After it’s summer crop of tomatoes and peppers, the new hoophouse has been seeded for its winter crop of carrots, spinach, and hakurei turnips. This winter crop is always risky business because germination takes weeks and nothing really grows significantly until day length increases to 10 hours, which happens in the middle of February.
First Crop of Spring
Here are two varieties of arugula – Esmee on the left and Astro on the right.
Frost makes cabbage sweeter
Transitioning to winter
I have removed the last of the tomato plants from the high tunnel and begun replacing them with lettuce and spinach transplants. The high tunnel has performed beautifully in its first summer season.
It’s time to sow tomatoes!
I have used various systems to decide what date to sow tomatoes. Choosing the correct date for indoor sowing requires predicting how soon consistently warm weather will arrive in the Spring, and this varies tremendously from year to year. This year I have adopted a new system I sow when my dog Lucy starts to actively shed her winter coat. Today’s the day!
Equinox defines the two dates each year at which day and night are of equal length. A more useful set of dates for gardeners are the dates at which the day starts and stops being longer than 10 hours, because this is the minimum number of daylight hours required to allow growth of most plants. I call this the veginox. Here in the Seattle area, at latitude 47N37, the spring veginox is February 8 and the winter veginox is November 3.
You may determine the dates for veginox at your location by using this form.
My planting dates
|Vegetable||Start plants this long before planting date||Planting date 98294 area code||Distance
in the row
|Artichokes (globe)||Crown pieces||Aug.-Nov.
|Beans (lima)||not suitable||May-June||12-24″||4-6″ bush
|Beans (snap)||not suitable||May-July||12-24″||2-6″ bush
|Broccoli||6 weeks Jan-July||March-Aug.||12-24″||12-24″|
|Brussels sprouts||6 weeks Mar.-June||May-July||24″||24″|
|Cabbage||6 weeks Mar.-May||April-June||24″||24″|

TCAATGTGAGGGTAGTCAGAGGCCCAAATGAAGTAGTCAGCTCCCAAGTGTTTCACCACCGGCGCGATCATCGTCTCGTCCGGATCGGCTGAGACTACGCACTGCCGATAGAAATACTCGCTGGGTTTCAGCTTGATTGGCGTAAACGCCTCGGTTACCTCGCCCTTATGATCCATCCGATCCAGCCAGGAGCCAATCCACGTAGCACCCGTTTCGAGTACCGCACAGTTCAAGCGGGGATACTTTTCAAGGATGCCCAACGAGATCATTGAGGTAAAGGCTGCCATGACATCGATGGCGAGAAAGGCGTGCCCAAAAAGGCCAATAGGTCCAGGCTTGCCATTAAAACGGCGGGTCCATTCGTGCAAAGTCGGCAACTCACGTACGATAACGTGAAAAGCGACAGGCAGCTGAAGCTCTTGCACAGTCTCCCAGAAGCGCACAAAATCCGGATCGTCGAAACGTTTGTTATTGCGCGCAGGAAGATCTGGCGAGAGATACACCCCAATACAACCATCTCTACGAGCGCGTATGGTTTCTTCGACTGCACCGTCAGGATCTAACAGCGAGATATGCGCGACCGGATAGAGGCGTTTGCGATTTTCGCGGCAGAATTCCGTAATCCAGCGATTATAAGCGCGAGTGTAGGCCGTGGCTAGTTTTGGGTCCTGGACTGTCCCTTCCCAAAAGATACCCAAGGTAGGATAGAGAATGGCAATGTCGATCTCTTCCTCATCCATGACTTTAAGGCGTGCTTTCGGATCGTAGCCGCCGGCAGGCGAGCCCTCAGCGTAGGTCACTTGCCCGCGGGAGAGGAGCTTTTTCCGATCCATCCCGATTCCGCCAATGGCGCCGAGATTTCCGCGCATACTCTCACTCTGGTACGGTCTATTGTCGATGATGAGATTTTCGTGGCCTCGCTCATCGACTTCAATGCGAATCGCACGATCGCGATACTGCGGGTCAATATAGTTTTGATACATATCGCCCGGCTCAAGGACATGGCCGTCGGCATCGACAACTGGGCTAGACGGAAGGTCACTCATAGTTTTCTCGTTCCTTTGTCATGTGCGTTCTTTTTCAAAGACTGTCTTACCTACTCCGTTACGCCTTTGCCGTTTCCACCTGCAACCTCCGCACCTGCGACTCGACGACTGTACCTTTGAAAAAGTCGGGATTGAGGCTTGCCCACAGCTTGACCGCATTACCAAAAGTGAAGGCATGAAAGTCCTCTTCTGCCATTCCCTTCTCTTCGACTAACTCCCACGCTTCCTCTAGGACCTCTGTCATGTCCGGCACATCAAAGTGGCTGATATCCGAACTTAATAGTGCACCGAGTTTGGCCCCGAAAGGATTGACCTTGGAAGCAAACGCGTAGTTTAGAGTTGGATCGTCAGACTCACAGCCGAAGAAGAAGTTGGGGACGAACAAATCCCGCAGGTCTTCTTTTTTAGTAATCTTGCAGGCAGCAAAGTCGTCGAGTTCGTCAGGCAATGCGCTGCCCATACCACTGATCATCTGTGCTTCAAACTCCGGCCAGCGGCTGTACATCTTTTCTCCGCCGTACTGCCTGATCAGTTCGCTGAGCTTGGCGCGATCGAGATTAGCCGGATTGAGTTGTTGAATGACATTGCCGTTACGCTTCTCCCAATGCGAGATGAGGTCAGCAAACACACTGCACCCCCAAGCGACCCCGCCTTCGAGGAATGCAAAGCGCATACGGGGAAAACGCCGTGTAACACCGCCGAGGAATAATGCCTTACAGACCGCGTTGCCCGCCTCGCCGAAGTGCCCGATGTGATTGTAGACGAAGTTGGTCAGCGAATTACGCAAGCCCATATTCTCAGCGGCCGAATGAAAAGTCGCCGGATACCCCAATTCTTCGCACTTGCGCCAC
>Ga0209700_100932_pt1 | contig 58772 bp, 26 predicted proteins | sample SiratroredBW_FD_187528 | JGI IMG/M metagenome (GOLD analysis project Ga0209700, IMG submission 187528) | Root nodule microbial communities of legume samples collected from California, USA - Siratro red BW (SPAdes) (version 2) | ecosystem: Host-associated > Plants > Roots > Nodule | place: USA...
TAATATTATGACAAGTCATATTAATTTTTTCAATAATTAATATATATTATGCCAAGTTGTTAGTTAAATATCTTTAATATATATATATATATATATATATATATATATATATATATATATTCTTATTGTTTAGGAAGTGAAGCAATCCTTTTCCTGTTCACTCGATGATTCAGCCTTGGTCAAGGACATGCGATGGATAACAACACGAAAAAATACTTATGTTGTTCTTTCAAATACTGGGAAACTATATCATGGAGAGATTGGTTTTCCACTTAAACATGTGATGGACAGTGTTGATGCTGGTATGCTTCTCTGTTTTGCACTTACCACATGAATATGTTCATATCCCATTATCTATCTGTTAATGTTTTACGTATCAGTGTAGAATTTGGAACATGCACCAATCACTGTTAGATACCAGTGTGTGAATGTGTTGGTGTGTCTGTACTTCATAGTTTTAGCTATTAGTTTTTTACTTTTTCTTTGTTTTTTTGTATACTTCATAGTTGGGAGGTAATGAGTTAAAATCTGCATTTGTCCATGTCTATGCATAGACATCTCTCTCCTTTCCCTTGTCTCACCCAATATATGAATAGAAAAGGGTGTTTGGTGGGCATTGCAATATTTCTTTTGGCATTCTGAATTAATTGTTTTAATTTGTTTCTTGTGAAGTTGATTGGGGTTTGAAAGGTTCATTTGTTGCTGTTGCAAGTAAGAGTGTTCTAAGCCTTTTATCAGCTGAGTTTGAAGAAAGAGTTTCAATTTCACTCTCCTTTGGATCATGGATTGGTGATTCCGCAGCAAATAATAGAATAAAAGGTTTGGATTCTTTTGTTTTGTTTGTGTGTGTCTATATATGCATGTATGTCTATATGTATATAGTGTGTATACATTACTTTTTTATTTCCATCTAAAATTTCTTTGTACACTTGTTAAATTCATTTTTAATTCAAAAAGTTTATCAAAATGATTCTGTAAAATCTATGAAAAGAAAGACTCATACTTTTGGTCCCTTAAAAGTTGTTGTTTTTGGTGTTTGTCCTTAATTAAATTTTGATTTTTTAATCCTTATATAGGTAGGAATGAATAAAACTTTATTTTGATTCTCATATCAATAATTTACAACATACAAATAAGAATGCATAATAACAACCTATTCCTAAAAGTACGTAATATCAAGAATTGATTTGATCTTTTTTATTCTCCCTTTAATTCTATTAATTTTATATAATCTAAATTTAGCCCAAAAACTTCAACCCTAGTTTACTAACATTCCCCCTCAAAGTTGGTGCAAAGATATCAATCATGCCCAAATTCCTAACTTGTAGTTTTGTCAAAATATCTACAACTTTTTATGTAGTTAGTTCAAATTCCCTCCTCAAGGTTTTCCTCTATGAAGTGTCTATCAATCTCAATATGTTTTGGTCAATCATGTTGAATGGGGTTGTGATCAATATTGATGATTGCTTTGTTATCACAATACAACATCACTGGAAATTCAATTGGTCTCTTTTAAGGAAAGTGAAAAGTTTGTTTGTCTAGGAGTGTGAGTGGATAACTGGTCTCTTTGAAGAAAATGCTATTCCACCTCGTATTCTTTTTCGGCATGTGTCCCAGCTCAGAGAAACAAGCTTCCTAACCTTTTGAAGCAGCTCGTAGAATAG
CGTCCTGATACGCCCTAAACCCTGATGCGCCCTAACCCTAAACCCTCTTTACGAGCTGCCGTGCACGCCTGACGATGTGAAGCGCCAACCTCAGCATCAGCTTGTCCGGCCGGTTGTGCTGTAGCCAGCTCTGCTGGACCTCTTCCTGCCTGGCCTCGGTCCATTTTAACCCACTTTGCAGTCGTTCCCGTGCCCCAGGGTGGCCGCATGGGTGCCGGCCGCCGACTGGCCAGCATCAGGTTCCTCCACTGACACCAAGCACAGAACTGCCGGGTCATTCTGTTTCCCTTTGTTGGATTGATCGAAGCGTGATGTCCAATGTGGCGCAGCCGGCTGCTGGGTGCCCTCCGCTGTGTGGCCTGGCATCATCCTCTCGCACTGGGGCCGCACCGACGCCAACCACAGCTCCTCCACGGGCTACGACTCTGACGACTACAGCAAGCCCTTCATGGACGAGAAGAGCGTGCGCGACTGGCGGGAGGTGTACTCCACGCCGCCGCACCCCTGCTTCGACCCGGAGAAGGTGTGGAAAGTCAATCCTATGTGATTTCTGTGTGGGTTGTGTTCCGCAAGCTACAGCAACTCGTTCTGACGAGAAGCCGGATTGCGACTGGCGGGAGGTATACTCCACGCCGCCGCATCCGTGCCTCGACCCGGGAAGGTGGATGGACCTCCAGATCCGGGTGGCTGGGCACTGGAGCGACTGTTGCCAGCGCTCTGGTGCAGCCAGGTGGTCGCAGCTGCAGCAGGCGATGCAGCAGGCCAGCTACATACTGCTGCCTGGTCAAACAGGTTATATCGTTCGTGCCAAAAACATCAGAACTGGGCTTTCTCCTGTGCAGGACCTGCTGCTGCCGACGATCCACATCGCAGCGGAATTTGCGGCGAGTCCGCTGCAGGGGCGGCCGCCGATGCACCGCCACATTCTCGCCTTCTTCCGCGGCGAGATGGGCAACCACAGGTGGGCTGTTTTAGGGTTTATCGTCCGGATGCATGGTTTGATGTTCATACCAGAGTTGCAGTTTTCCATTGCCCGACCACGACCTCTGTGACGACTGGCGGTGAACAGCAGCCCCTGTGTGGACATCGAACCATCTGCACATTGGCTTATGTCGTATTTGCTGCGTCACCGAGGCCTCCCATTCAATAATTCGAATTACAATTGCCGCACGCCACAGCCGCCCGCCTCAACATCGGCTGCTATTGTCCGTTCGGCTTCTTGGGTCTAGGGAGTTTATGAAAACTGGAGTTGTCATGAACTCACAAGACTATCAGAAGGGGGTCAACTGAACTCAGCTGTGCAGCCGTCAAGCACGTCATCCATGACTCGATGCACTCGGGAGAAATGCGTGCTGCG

|Cantaloupes||4 weeks April||May||48″||48″|
|Carrots||not suitable||March-July 15||12″||2″|
|Cauliflower||6 weeks Mar.-June 1||April-July 15||24″||24″|
|Celery||9 weeks Jan. – May||March-July||24″||5″|
|Chard||not suitable||April-July||24″||12 inches|
|Chinese cabbage||4 weeks July||August||30″||6″|
|Chives||6 weeks Feb.1 – April. 15||March-May||Needs 4 sq ft||Scatter|
|Corn (sweet)||not suitable||April-June||36″||15″|
|Cucumbers (slicing)||4 weeks April-May||May-June||48″||24″|
|Eggplants||9 weeks March||May||24″||24″|
|Endive||6 weeks Feb. -July 1||April-Aug. 15||12″||10″|
|Kohlrabi||not suitable||April-Aug. 15||24″||3″|
|Leeks||4 weeks Feb. – April||March-May||24″||2″|
|Lettuce (head)||5 weeks Mar. – June||April-July||12″||12″|
|Lettuce (leaf)||5 weeks Mar. -June||April-Aug.||12″||6″|
|Okra||8 weeks||not suitable||24″||18″|
|Onions||10 weeks Jan.-Mar.||Mar.-May||12″||3″|
|Parsley||10 weeks Jan.-May||Mar.-June||12″||8″|
|Peas||not suitable||Feb.-May||36″ bush
|Peppers||10 weeks Mar.1-Apr.1||May-June||24″||12-18″|
|Potatoes (sweet)||6 weeks||not suitable||48″||12″|
|Potatoes (white)||not suitable||April-June||30″||12″|
|Pumpkins||4 weeks May||May||72″||48″|
|Spinach||not suitable||April & Sept.||12″||3″|
|Squash (summer)||4 weeks Apr.-May||May-June||48″||24″|
|Squash (winter)||4 weeks Apr.||May||72″||48″|
|Tomatoes||8 weeks Mar.-||May||36-48″,
|Watermelons||4 weeks Apr.||May||72″||60″|